On this Earth Day, we must commit to battling climate change – every day

Climate change is already having devastating impacts across the country, but it’s not too late to act. In fact, the tide may be about to turn.

Sandy River, OR | Photo by Bradley Hebdon

In Indiana, a woman clutches her small dog and a few belongings as she wades through waist-deep floodwaters, her ruined home visible in the background.

In Texas,  a rancher kicks at the dry earth and remarks that there should be grass here now, not billowing sand.

In Ohio, a mother and her two kids haul bottled water into their kitchen, their tap water rendered unsafe to drink by toxic algae.

These are the faces of climate change, the warming of the earth’s atmosphere fueled primarily by the burning of fossil fuels and the impacts of that warming on long-term weather patterns.  For decades, scientists have warned of rising temperatures and the potentially devastating impacts of a warming planet, and that those impacts would strike freshwater systems – rivers, lakes, wetlands, the hydrologic cycle itself – first and hardest. Today, the evidence is irrefutable.  Global temperatures have been swiftly on the rise – the last five years have been the hottest on record.  And in places like Indiana, Texas, Ohio and across the country, people are seeing, suffering, and paying for those impacts every day. The cold, or rather, warm hard facts are these:

  • In 2017, Hurricane Harvey produced the single most intense rain event in recorded U.S. history, and the U.S. could see up to an additional 400% increase in extreme downpours by the end of this century.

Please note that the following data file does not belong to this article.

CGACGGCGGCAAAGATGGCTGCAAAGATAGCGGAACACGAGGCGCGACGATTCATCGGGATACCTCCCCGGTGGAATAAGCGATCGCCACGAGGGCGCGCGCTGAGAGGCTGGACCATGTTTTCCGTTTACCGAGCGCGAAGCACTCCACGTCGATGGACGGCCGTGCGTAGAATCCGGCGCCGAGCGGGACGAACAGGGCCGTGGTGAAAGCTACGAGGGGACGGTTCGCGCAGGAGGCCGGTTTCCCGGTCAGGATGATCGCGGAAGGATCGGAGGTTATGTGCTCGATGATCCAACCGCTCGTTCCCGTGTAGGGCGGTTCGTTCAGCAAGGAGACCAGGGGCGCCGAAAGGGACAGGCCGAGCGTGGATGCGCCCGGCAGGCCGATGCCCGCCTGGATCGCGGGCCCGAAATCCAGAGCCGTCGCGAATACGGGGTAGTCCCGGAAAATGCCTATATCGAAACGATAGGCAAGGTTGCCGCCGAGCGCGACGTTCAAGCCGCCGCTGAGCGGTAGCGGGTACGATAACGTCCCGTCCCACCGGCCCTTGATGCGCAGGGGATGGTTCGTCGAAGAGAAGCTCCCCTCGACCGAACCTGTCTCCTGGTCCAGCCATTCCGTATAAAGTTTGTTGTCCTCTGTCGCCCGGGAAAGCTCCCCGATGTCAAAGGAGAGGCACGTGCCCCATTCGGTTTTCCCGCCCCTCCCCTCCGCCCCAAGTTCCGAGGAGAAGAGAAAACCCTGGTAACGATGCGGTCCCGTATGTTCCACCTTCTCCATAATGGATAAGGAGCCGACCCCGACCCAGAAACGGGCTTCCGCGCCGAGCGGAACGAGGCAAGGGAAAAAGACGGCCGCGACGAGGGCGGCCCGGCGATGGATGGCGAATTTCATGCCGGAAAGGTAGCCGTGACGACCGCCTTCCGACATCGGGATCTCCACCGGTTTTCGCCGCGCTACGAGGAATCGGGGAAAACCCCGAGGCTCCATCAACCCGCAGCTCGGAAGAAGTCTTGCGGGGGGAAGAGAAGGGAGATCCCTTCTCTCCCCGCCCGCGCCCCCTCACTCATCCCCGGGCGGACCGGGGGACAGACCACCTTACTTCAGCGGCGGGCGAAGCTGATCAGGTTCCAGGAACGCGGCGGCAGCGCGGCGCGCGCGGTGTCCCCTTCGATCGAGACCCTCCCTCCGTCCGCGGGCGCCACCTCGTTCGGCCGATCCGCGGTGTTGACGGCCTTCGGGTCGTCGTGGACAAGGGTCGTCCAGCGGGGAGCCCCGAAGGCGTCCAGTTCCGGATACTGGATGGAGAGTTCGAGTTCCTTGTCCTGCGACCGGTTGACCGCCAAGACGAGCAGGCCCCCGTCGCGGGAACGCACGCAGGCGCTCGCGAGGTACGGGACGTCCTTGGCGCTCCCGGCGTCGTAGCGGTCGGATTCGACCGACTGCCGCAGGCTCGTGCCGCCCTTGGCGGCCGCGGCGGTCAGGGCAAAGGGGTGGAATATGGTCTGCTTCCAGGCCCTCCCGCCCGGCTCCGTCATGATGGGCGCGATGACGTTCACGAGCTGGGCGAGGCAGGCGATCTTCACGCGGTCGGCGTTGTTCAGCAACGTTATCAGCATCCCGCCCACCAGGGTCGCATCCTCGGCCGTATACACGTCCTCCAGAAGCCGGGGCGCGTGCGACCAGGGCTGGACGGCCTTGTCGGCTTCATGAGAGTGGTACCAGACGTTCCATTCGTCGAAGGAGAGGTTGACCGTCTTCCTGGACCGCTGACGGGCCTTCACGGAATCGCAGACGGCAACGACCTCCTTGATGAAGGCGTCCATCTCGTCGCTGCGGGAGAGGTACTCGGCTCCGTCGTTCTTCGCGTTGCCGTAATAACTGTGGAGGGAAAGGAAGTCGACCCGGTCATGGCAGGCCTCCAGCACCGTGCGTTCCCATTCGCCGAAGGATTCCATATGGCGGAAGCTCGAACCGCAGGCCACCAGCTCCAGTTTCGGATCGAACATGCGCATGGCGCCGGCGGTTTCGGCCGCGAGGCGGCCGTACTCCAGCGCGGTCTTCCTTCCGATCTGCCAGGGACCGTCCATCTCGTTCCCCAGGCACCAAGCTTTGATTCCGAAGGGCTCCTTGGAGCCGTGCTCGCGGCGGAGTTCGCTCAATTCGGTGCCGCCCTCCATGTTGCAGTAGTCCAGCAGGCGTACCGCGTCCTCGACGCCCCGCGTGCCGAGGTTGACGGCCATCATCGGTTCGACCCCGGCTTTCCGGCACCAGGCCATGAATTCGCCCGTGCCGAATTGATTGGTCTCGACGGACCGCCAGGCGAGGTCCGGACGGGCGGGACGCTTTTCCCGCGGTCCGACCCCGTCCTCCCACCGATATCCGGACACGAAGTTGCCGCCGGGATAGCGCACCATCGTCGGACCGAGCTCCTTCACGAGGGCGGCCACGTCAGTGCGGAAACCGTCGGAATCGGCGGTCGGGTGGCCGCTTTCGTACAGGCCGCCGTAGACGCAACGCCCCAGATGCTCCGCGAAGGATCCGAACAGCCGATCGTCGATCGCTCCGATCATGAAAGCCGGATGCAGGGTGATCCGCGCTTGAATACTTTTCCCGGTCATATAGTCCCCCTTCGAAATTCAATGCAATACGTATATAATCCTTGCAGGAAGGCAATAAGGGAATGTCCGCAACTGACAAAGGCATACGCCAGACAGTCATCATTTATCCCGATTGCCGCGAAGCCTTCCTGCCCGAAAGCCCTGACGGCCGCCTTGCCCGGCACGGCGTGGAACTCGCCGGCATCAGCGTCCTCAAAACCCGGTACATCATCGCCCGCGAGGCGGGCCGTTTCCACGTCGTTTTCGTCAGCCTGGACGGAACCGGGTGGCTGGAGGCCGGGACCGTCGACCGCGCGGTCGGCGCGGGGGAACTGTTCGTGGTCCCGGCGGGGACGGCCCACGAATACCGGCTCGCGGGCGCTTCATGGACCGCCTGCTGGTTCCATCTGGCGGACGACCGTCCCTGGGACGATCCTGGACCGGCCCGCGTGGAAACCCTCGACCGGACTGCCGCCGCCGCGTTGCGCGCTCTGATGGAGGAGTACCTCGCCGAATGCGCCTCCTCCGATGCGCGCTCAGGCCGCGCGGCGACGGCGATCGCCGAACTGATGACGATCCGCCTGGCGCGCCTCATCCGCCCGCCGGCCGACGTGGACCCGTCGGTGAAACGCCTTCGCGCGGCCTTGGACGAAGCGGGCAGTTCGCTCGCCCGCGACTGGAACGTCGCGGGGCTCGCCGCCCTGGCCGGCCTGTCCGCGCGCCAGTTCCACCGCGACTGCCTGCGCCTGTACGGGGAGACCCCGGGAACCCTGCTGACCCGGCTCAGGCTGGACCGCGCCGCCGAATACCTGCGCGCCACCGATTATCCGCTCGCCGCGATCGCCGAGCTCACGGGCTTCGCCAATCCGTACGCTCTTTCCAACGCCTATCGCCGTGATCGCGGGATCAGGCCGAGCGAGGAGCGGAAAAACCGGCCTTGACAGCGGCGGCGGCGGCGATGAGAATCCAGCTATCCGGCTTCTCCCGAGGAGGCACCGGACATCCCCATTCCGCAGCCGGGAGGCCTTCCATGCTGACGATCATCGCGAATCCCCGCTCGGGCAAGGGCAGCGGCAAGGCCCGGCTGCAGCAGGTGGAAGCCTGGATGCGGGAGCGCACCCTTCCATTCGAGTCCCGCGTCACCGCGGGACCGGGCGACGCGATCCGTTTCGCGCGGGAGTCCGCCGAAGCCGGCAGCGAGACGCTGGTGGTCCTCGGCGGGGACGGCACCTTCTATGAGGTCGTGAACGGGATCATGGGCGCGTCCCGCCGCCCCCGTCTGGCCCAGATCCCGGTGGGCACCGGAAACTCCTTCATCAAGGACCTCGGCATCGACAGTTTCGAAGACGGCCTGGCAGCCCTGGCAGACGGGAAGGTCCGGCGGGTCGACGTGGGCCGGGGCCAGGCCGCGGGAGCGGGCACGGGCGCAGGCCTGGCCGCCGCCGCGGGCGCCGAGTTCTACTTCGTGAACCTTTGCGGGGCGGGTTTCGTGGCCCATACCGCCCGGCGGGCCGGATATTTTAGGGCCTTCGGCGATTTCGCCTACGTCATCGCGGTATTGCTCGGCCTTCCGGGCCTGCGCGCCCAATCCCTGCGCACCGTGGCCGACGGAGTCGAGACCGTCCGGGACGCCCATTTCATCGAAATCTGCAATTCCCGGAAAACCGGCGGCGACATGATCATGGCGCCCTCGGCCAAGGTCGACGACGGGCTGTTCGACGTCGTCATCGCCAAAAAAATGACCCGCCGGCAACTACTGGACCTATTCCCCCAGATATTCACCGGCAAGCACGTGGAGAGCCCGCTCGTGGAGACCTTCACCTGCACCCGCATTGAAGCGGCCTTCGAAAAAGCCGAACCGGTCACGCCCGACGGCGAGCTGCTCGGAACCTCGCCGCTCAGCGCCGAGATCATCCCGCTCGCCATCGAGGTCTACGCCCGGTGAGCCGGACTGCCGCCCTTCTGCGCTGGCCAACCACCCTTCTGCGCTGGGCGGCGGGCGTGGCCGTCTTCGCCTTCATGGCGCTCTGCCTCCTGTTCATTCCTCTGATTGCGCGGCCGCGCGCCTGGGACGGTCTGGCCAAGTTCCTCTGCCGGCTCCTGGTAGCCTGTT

• By 2050, 32% of U.S. counties will be at high or extreme risk of water shortage
  • In 2017, there were over 170 toxic algae blooms recorded in the U.S.
  • Economic losses from extreme weather totaled $653 billion over the past two years alone.
Flint River, GA | Photo by Alan Cressler
Flint River, GA | Photo by Alan Cressler

Ever greater and more intense flood, drought, and fouled water – what’s happening?  It’s the basics of physics and weather driven to extremes by global warming.  The warmer air and oceans create storms of increased intensity and duration that pick up and hold ever more amounts of water as they move, producing rain storms in the southern and midwestern U.S. unprecedented in their frequency and intensity.  In more arid parts of the country, particularly the Southwest, rising temperatures affect rainfall, humidity and wind patterns, drying the soil and increasing the pace of evaporation, aggravating and expanding areas of drought.  And warming water temperatures create ideal conditions for explosive algae growth, creating the potential for more toxic blooms that foul urban source water intakes and render freshwater undrinkable.

But we have always had floods, droughts, and water pollution events, right?  Sure.  It’s not that these things are new.  It’s that due to climate change they’re happening with much more frequency and severity, exacting an ever-greater toll in lives, property, and the health of human and natural communities.  People and communities, wildlife and habitats, rivers and streams, are adapted to a set of conditions – temperature ranges, rainfall amounts, snowpack, flows – that have been more or less predictable for thousands of years.  Climate change is scrambling all of that, with devastating results.

Clark River, MT | Photo by Kestrel Aerial Services
Clark River, MT | Photo by Kestrel Aerial Services

At a dark point in World War II, a small turn of fortune in the long struggle prompted Winston Churchill to hopefully observe, “This is not the end.  It is not even the beginning of the end.  But it is, perhaps, the end of the beginning.”  After decades of controversy, much of it contrived by the fossil fuel industry and its boosters, those that deny the existence of climate change, its impacts and its causes are a swiftly shrinking minority.  The evidence, both the scientific and “seeing-is-believing” varieties, is so overwhelming that attention is turning to where it should be – what to do about it.